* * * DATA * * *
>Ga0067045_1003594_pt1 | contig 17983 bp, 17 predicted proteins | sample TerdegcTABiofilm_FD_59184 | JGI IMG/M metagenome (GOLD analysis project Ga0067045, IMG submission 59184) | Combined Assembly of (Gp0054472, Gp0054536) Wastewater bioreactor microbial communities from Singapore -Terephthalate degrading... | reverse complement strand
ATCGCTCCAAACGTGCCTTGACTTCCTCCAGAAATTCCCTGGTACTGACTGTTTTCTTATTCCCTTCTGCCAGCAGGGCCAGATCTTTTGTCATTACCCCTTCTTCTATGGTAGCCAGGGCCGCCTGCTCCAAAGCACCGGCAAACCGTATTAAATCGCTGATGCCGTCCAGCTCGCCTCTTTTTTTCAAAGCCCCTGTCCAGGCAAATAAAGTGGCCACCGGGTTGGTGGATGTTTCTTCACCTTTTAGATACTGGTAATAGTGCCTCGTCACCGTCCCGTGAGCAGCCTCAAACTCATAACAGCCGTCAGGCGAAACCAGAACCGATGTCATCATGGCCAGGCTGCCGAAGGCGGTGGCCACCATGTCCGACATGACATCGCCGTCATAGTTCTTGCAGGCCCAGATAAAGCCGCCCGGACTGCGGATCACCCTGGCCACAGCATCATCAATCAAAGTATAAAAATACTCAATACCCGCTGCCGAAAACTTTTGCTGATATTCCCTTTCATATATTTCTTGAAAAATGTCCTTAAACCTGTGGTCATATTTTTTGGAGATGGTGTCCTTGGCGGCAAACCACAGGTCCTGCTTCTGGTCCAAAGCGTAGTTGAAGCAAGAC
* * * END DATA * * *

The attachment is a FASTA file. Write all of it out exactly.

>Ga0067045_1003594_pt1 | contig 17983 bp, 17 predicted proteins | sample TerdegcTABiofilm_FD_59184 | JGI IMG/M metagenome (GOLD analysis project Ga0067045, IMG submission 59184) | Combined Assembly of (Gp0054472, Gp0054536) Wastewater bioreactor microbial communities from Singapore -Terephthalate degrading... | reverse complement strand
ATCGCTCCAAACGTGCCTTGACTTCCTCCAGAAATTCCCTGGTACTGACTGTTTTCTTATTCCCTTCTGCCAGCAGGGCCAGATCTTTTGTCATTACCCCTTCTTCTATGGTAGCCAGGGCCGCCTGCTCCAAAGCACCGGCAAACCGTATTAAATCGCTGATGCCGTCCAGCTCGCCTCTTTTTTTCAAAGCCCCTGTCCAGGCAAATAAAGTGGCCACCGGGTTGGTGGATGTTTCTTCACCTTTTAGATACTGGTAATAGTGCCTCGTCACCGTCCCGTGAGCAGCCTCAAACTCATAACAGCCGTCAGGCGAAACCAGAACCGATGTCATCATGGCCAGGCTGCCGAAGGCGGTGGCCACCATGTCCGACATGACATCGCCGTCATAGTTCTTGCAGGCCCAGATAAAGCCGCCCGGACTGCGGATCACCCTGGCCACAGCATCATCAATCAAAGTATAAAAATACTCAATACCCGCTGCCGAAAACTTTTGCTGATATTCCCTTTCATATATTTCTTGAAAAATGTCCTTAAACCTGTGGTCATATTTTTTGGAGATGGTGTCCTTGGCGGCAAACCACAGGTCCTGCTTCTGGTCCAAAGCGTAGTTGAAGCAAGAC